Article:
APM Terminals opens state-of-the-art South India cool chain facility
As part of its ongoing investment in hinterland supply chain operations, APM Terminals today opened ...
Short-sighted airlines that invest in cool chain products but squeeze ground handlers on price, are doing their customers a disservice, according to perishables forwarders.
They are urging ground handlers to lift their game in the cold chain, warning that insufficient investment threatens to become an Achilles heel for perishables shipped by air – despite significant investment by airlines.
Advances in packaging, technology and visibility have led to marked improvements in the chain, but forwarders are concerned about handlers’ ability to raise their game sufficiently.
Rampant growth in demand has drawn more operators into this segment. A number of airlines have developed or honed cool services aimed at fresh food and flowers.
At the same time, incumbent players have tried to stay ahead of the curve through more sophisticated solutions, such as equipping seafood shipments with temperature tags originally deployed for pharmaceuticals traffic.
Other efforts have gone beyond the confines of individual companies to cover the chain from end to end.
Air France-KLM-Martinair Cargo ran a pilot programme in partnership with a customer and a cool chain consulting firm to identify bottlenecks and devise new solutions for flowers moving from Kenya to Amsterdam. According to Noud Duyzings, cargo director, Eastern and Southern Africa, this resulted in flowers arriving at Schiphol Airport 2-3 degrees celsius lower than flowers moving on other airlines.
However, handlers claim they are hamstrung by lack of funds.
“Ground handling investment is squeezed by lack of funds,” said Conrad Archer, MD of Panalpina Airflo, Kenya.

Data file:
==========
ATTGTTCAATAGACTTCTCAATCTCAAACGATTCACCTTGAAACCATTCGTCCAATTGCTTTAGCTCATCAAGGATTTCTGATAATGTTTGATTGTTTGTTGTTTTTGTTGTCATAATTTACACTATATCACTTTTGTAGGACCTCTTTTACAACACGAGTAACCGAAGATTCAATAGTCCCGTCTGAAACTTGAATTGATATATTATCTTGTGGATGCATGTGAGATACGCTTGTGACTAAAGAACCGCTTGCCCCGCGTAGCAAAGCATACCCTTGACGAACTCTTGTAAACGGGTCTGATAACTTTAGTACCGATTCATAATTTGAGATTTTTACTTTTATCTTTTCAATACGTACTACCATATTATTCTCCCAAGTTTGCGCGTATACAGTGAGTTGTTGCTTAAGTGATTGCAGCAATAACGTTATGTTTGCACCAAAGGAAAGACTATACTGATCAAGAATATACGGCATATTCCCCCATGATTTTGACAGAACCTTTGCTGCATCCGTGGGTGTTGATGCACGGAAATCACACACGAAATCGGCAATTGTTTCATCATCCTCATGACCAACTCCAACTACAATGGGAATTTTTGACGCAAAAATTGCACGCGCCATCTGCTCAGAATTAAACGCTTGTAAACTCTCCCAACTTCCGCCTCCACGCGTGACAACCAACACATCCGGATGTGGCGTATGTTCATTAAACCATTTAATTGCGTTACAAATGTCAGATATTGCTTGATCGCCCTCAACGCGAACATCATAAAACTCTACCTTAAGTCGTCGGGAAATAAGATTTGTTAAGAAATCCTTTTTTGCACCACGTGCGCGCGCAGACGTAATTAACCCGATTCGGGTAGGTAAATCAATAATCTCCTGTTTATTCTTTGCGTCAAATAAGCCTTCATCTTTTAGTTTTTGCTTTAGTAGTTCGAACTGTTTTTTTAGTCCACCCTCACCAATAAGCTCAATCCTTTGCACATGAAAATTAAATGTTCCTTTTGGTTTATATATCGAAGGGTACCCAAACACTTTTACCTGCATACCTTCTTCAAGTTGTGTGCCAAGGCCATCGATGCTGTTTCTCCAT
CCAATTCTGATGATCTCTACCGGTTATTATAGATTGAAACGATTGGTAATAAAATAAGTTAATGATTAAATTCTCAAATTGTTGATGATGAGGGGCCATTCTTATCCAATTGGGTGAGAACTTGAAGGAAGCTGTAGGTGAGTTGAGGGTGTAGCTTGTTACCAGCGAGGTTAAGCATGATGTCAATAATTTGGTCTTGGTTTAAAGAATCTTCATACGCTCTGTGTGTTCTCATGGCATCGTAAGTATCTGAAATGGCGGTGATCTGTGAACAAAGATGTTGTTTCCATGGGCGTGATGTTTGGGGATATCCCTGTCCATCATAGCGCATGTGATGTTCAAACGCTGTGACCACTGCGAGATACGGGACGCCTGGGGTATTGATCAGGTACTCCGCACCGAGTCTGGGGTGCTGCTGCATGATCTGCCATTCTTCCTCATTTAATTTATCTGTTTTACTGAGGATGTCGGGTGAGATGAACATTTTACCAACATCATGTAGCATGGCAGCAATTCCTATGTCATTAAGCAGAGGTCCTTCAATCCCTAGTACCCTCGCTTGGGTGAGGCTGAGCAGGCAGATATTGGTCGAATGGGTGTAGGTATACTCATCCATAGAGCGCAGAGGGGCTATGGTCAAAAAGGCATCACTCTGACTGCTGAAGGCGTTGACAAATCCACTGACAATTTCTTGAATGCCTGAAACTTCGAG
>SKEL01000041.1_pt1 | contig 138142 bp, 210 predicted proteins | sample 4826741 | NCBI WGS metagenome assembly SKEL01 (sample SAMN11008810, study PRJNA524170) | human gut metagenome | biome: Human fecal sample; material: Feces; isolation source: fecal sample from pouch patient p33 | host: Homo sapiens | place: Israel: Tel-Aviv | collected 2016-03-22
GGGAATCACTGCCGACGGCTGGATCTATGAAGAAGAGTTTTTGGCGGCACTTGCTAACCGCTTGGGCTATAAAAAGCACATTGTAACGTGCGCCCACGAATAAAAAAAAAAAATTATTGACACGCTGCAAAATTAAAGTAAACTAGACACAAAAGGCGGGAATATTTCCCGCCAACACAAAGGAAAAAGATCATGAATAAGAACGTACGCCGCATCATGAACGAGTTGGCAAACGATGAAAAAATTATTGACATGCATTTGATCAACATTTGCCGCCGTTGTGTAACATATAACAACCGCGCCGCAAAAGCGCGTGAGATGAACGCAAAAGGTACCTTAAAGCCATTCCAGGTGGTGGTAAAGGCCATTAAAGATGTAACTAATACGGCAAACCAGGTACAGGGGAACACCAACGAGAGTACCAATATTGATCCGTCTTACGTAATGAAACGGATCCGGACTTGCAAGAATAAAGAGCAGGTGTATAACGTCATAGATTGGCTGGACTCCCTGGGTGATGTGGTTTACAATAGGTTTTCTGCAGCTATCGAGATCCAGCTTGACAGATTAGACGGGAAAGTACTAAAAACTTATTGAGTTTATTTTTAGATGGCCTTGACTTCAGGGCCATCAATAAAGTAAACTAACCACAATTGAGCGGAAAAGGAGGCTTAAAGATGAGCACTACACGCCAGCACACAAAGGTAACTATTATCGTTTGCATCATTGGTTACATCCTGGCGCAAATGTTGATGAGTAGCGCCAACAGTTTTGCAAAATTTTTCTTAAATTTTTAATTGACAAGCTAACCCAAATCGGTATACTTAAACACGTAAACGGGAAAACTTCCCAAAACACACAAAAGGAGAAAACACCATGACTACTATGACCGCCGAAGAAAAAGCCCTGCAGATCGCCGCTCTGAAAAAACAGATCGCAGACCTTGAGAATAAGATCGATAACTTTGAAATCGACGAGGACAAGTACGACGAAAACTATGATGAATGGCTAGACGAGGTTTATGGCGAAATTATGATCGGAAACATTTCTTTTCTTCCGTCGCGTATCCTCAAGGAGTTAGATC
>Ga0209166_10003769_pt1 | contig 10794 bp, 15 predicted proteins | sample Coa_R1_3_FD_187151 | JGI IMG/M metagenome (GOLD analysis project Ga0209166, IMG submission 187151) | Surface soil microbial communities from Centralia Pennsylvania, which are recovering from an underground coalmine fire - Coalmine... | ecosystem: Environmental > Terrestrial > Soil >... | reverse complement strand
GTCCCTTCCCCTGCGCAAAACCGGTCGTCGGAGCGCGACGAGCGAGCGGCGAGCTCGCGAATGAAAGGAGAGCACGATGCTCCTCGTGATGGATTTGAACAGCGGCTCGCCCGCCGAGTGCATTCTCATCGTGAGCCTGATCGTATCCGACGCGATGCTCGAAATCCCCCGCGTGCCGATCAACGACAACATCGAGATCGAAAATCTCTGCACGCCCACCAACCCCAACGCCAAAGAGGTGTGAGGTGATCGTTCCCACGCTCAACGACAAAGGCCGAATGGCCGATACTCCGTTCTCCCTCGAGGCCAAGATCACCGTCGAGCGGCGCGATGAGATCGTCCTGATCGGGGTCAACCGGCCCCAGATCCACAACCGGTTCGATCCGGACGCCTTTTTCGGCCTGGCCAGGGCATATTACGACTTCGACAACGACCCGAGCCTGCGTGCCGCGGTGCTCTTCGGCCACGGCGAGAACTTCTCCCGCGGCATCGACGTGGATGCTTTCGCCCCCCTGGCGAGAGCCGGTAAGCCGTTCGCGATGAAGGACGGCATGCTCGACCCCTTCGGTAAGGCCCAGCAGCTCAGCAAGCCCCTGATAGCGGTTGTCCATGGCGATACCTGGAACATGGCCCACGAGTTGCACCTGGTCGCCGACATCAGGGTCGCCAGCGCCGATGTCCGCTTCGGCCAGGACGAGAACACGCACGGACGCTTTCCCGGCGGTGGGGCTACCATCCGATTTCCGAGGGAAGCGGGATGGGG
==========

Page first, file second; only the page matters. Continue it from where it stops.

He added that handlers bore the brunt of the surge in volume at peak times like Mother’s Day or Valentine’s Day.
“Handlers are the ones who struggle most at peak times,” he said.
Chris Connell, president of Los Angeles-based perishables specialist Commodity Forwarders, said airlines had been squeezing handlers relentlessly on price, driving margins down to levels that made it impossible to invest in cool chain technology, infrastructure and manpower.
“Investment is needed not just for facilities and equipment but also for staffing.
“It’s not just perishables, but also dry cargo,” he added. “Forwarders are extremely concerned.”
Stan Wraight, executive director of Strategic Aviation Solutions International, has argued for some time that airlines are shooting themselves in the foot by viewing handlers as levers to slash costs, instead of as strategic partners. To offer services that can compete with the integrators they need handling agents with adequate incentive and margins to make the necessary investment, he says.
“Certain areas have done better,” said Mr Connell, citing the pharmaceutical arena, where investment has led to improved service levels. However, margins in perishables offered less room for spending, he conceded.
“There are limits to what the market can take. There’s no such thing as a ‘golden strawberry’,” he said. “It’s hard to expect an airline or a handling agent to make a million-dollar investment if rates are going south.”
He believes airlines have to change their approach and move towards a mid-term to long-term strategy with handlers.
“There needs to be a strategic relationship among companies that are involved in the cool chain. It’s got to be a win-win, long-term strategy. Companies need to work together, not run away in tough times,” he said.
At this point, however, airlines and handlers remain firmly at loggerheads over commitments. Carriers have insisted on the need for flexibility to pull out of markets as losses mount, while handlers argue that they cannot invest without commitment from their airline clients to stay in markets where they want to see investment being made.
“It’s a ‘chicken and egg’ situation,” said Mr Connell. “A lot of contracts are short-term.”
He hopes the consolidation among both handlers and airlines may help bring about a more strategic relationship, but as long as yields remain under pressure it is hard to envisage a change in airlines’ approach.
Meanwhile, the pressure on handlers will continue to rise with the growth in perishables volumes and the massive seasonal spikes. The appetite for fresh food of consumers in markets like China is expected to drive volumes up.